Packt launch the fifth annual awards for free and open source software

Packt publishing is now organising the 2010 Open Source Awards. The winning projects will actually get a monetary prize (which I am sure will be most welcome).

I am always a little skeptical of these awards. However, I have to say that Packt really have proved themselves here: they started with the Open Source CMS Award a few years back, and they have now expanded it to several different categories.

Go and check out their web site, and make sure you nominate the projects you think should win!

10 years on: free software wins, but you have nowhere to install it

I am typing this as I am finally connected in shell to my Android phone. The prompt reminds me that it's based on the Linux kernel (it's free), the Dalvik virtual machine (it's free), and free libraries. Millions of Android devices are shipped every day, each one is a Linux system. Today, it's phone. Soon, it will be tablets: Android 3.0 (coming out at the end of the year) will finally be very suitable for tablets. Apple alone will have to face fierce competition on pretty much every front. Microsoft... who? They are more irrelevant every day. I should be happy, right? Well, sort of. Looking back at how long it took me to get this shell prompt makes me worried. Very worried. We are heading towards a world where we no longer own the hardware we buy -- and there is no point in having free software if you can't own your hardware.

Apollo Project and Contact Management

Drowning in your TODO list? Need some todo list software? Trouble organizing project and contacts? Try Apollo, project and contact management done right.

A single-page Ajax application that finally looks and feels like an application.

Firefox, Chrome, Safari have finally killed Internet Explorer

I have been wanting to write this article for a while. Years, in fact. I am determined to write it in the simplest possible format: no punch-line at the bottom, no building up to a grand conclusion, but simply stating something impressive, true, and simply wonderful: the hegemony that Internet Explorer once upon a time had is... over. Right now, other browsers are fighting amongst each other, and it's all about how much of IE's share they are getting. The war is over: Internet Explorer lost. Everybody else won.

When Javascript became the world's new CPU

The computing world is always very unpredictable. That must be why there is a small number of people who make large amounts of money from it: they are in the right (unpredictable) place, at the right (unpredictable) time. Who would have ever guessed that Javascript, a simple scripting language initially thought as a simple means to make web pages "cooler", would become... drum roll... the world's new CPU?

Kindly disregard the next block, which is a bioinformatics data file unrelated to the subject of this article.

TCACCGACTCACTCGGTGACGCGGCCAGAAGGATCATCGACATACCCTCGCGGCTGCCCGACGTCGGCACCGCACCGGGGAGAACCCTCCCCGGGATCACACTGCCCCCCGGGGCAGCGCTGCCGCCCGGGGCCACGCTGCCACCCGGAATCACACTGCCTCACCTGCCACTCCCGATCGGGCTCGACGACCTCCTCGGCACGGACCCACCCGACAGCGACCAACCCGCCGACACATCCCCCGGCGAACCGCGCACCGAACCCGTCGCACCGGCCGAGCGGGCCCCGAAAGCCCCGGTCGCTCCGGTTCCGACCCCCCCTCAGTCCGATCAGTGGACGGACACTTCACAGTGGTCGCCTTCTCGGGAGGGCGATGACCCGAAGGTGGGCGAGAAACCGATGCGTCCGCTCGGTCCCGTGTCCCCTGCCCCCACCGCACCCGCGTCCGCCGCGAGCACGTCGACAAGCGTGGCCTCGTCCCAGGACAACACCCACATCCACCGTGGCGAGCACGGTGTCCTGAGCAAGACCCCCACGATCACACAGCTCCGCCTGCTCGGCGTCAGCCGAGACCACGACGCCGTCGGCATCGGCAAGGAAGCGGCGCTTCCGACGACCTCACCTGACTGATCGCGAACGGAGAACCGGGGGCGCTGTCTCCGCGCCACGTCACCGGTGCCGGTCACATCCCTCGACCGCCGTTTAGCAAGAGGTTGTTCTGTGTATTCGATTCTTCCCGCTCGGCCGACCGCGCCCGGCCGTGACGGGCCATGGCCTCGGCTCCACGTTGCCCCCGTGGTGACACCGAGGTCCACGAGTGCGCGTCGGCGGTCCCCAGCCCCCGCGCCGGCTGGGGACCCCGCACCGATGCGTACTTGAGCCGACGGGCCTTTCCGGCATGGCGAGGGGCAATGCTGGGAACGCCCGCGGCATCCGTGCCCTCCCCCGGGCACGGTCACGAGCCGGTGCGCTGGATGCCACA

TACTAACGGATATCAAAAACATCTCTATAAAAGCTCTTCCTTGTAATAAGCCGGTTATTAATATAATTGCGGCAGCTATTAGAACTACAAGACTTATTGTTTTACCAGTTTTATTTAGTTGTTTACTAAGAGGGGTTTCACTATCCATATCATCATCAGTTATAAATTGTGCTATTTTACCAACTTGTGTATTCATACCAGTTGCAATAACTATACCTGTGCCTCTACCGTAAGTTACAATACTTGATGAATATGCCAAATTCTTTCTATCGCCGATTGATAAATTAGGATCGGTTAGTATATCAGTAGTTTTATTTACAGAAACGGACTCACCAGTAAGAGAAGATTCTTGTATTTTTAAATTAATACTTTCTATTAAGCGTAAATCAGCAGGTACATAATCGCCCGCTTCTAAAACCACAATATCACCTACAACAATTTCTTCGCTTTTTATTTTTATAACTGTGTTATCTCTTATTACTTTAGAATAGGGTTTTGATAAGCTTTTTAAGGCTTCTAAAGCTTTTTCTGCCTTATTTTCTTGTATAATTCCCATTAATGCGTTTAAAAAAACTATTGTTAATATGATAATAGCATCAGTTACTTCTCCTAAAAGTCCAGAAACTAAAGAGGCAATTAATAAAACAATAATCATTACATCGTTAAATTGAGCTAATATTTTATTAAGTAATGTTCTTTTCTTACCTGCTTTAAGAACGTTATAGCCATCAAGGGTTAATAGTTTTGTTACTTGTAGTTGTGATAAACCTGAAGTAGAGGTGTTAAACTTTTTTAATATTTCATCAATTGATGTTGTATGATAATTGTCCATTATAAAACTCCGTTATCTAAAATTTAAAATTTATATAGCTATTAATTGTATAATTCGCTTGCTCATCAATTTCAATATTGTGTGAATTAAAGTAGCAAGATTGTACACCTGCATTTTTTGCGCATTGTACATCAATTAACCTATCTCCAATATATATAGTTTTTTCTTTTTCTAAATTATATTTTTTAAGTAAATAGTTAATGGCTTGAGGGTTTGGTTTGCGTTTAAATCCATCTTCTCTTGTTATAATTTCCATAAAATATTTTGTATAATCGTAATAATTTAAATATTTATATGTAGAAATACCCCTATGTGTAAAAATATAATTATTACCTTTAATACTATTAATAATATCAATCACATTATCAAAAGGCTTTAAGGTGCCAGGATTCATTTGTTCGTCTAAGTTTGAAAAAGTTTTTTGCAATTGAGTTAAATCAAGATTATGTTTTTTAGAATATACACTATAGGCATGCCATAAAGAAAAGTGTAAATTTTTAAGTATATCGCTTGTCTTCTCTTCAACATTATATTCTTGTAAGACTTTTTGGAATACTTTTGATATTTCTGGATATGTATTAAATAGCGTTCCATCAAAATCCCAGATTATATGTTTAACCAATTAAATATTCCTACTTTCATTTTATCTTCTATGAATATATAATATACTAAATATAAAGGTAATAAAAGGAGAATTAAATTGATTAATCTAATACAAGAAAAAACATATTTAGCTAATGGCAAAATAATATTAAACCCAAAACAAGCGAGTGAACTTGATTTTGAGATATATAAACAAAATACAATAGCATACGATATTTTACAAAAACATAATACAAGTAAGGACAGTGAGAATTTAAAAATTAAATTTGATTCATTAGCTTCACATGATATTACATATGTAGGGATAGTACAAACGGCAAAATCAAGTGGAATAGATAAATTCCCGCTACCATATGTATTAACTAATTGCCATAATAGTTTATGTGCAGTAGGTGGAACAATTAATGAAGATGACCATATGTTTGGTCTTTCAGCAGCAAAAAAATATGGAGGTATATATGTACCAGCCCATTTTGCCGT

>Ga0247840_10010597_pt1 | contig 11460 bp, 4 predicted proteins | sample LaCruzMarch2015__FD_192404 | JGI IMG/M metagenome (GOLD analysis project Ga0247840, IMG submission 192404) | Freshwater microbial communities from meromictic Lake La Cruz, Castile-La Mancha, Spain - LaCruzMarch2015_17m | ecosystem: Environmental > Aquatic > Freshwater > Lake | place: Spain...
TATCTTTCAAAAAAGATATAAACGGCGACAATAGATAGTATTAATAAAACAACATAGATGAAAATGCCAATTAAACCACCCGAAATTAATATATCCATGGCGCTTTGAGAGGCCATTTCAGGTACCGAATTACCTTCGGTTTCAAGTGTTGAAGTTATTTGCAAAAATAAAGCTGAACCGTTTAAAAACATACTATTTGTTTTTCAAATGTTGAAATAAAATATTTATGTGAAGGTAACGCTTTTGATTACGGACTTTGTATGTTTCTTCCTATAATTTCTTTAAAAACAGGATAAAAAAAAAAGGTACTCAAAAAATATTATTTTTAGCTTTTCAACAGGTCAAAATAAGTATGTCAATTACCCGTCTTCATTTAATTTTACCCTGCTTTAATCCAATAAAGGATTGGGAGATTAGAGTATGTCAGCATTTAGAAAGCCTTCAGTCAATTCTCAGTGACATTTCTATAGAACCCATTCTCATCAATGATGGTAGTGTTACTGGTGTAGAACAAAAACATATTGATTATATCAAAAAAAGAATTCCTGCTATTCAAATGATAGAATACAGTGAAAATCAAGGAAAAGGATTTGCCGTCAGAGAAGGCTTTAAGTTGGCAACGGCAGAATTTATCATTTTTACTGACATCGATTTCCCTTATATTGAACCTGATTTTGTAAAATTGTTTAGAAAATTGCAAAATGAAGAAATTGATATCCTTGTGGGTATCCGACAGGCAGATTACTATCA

I doubt anybody expected it. Even after seeing AJAX (which was ironically started by Microsoft...), very few would have bet that Javascript would become quite so important. Javascript is the only really widespread, multiplatform solution the modern IT world has seen. And yet, it made it. Google Documents is an office suite which runs in your browser -- and it's not even the best one. And that's only the beginning: the world is absolutely full of software -- and I am talking about full blown software -- which will run for you wherever you are.

A talk with Brandon Whichard about Zenoss, the cloud, Amazon's EC2 and more

The recent announcement of Zenoss of their new EC2 module got my attention. Everybody talks about the cloud, complain about it, fear it, snub it... and then some companies (and people) write free software that works with this cloud and spin some amazing things.

I talked to Brandon Whichard at Zenoss about it, and we ended up having a very interesting conversation about monitoring, the community, the cloud, and the future.

Google Chrome OS. Or, how KDE and GNOME managed to shoot each other dead

A lot of people at the moment are immensely intrigued by Google Chrome OS. I won't hide that I am one of them. Google promises a much needed shift in the way small computers work. Problems like software updates, backups, installation, maintenance, viruses, have plagued the world for too long: a shift is way overdue. To me, however, the change about to happen shows us what many people have refused to believe for a long time: KDE and GNOME shot each other dead. I write this knowing full well that I am going to make a lot of people angry. This might be the first time a writer receives very angry responses from both camps -- KDE and GNOME's users might actually (finally?) join arms and fight just to show everybody how wrong I am!

An Open Letter to Michael Dell: Why I have no choice but return my Ubuntu Inspiron Mini 10

UPDATE: as it turned out, I was shipped a faulty item by Dell. They changed the motherboard, and things worked smoothly. However, at the end of this exercise I learned that the selection of machines available with Ubuntu is still quite small -- hopefully they will extend it soon

Dear Michael,

I have been a fan of yours for many years -- since I was a kid in fact! I watched as you created Dell, one of the first ("the" first?) companies that sold computers by mail order. I watched you become wealthy, successful, and then retire, only to come back to Dell to remind its managers what they seemed to have forgotten: listen to your customers. I watched you embrace GNU/Linux; I remember thinking: I wonder if people realise what this will actually mean. I am sure he does.

So, here I am: I bought an Inspiron Mini 10. I have no choice but return it. And now I can't stop wondering: how could Michael Dell get it just so wrong?